I spent this week in Barcelona attending Mobile World Congress. Vendors from across the globe came to MWC to market their mobile ideas, opinions, hardware, software and services. I paid particular attention to handset makers and mobile SoC developers. I saw some very positive things from both these groups, but I saw one very disappointing thing that is on the brink of being disingenuous, and that relates to marketing of 8 CPU-core SoCs and handsets. I want to be crystal clear: there’s nothing wrong with having an 8-CPU core SoC versus one with 5, 4, or even 3 CPU cores. What is wrong is marketing 8 mobile CPU cores aggressively as a major differentiator or something that makes an experiential difference.
I have spent 25 years in the middle of the chip wars and I know well how the game is played on the chip, device OEM, benchmark, and device channel level. In fact, I directly participated in it as an OEM and chipmaker for 20 years. I know something odd when I see it, and in my opinion, a few players in the ecosystem are stretching the bounds of reality, and I’d like to shine a light on it. Why? I think consumers deserve more from companies, and I’d like to see industry practices change. I want to repeat: there’s nothing wrong with an 8-CPU core SoC, just the way some people are marketing it.
Let’s start with what is being exposed to the consumer. As I wandered the halls of MWC, I went to each major handset maker, SoC developer, and IP provider. I wanted to see how they were communicating the fact that their phone or chip had 8 CPU cores.
On the handset side, there were different implementations of communications. Some didn’t list any tech specs of their smartphones. They presented phones in classy, visual arrangements, not even listing any of the phone’s specifications. A bit odd at a tech trade show I know, but the vendor wanted focus on the look of the phone and were also trying to downplay the relatively weaker specs compared to others. Others did list that they had an 8 core phone:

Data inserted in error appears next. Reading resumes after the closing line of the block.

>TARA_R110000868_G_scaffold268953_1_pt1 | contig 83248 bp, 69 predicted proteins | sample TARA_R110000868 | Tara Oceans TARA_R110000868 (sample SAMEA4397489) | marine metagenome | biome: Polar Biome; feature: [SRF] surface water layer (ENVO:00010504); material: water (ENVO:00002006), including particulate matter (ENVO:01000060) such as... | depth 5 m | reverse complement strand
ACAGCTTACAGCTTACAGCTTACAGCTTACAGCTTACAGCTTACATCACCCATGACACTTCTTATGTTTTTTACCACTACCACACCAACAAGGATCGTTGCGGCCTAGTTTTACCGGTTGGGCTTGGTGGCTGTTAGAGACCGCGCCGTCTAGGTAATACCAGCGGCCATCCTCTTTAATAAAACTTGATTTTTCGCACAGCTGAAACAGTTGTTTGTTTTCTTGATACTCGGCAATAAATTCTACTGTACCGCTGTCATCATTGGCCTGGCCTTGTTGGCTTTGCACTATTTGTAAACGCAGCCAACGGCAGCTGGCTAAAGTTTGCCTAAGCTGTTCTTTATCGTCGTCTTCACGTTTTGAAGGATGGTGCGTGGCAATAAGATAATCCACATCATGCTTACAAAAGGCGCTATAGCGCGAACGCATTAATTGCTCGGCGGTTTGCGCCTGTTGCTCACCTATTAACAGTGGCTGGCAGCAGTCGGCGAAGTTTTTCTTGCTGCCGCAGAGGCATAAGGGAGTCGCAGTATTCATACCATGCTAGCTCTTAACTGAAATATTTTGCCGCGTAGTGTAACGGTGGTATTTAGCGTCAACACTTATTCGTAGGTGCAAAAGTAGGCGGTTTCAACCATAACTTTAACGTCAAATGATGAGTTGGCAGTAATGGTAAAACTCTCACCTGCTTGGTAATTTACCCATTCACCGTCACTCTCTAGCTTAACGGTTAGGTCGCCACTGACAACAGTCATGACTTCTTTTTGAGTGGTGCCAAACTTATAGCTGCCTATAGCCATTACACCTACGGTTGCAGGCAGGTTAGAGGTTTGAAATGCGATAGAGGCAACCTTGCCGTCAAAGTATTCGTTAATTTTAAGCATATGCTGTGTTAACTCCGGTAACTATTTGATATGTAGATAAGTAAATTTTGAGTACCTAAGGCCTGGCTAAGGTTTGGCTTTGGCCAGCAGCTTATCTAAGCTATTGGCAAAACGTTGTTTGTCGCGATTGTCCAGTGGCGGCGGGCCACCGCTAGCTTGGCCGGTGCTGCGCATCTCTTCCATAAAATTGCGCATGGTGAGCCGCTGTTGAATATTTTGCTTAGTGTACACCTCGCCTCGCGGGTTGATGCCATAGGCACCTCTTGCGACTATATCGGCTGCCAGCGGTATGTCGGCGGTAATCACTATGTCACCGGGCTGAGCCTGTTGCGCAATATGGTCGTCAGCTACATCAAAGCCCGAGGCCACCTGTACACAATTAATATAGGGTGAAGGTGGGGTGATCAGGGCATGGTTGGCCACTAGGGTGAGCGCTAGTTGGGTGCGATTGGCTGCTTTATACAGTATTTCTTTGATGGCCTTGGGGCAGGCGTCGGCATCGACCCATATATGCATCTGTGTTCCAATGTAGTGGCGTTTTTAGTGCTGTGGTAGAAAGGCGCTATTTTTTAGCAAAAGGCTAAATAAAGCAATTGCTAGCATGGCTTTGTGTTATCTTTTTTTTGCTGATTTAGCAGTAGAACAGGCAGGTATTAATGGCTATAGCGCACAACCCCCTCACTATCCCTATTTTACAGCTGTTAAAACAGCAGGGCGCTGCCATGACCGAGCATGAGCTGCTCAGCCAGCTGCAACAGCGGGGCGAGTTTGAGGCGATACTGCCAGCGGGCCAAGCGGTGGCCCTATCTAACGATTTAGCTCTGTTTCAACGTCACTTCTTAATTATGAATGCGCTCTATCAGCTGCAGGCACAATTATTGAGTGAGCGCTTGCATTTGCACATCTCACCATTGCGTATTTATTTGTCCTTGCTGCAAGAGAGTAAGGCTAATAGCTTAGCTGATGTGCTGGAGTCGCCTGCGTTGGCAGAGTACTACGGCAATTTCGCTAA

- Some listed the 8-CPU core processor somewhere in the specifications, typically after the display size and type, but it was at the end of a very long SoC naming “string.” It went something like this: “Brand / Sub-brand / Model # / GHz. / 64-bit / Octa-Core Processor.”
- Others pushed the 8-core to the front of the string like this: “Octa-Core / 64-bit / Sub-brand / GHz.”
- One large phone maker even described their entire phone as a “64 Bit Octa-Core 4G Smartphone”.
- Other methods were slight variations on the three methods.
Method one deprioritizes that the phone has 8 CPU cores and puts it in the context of all the phone features. Method two prioritizes 8 CPU cores over all other performance features. Method three indicates that the most important feature in the entire phone is a 64-bit, 8-CPU core processor. So why would phone makers want to stress 8 CPU cores so much? There are a few reasons. Like any product, marketers are trying to differentiate their wares. If other phones have 4, 3 or even 2 cores, then 8 cores must be better, right?
Certain SoC makers are complicit to the problem, too. Some SoC makers name their product with 8 cores as the first word in their descriptor. Others have tag lines that list 8 cores as the second word in the string. Others even create special feature brands with “8” in the name.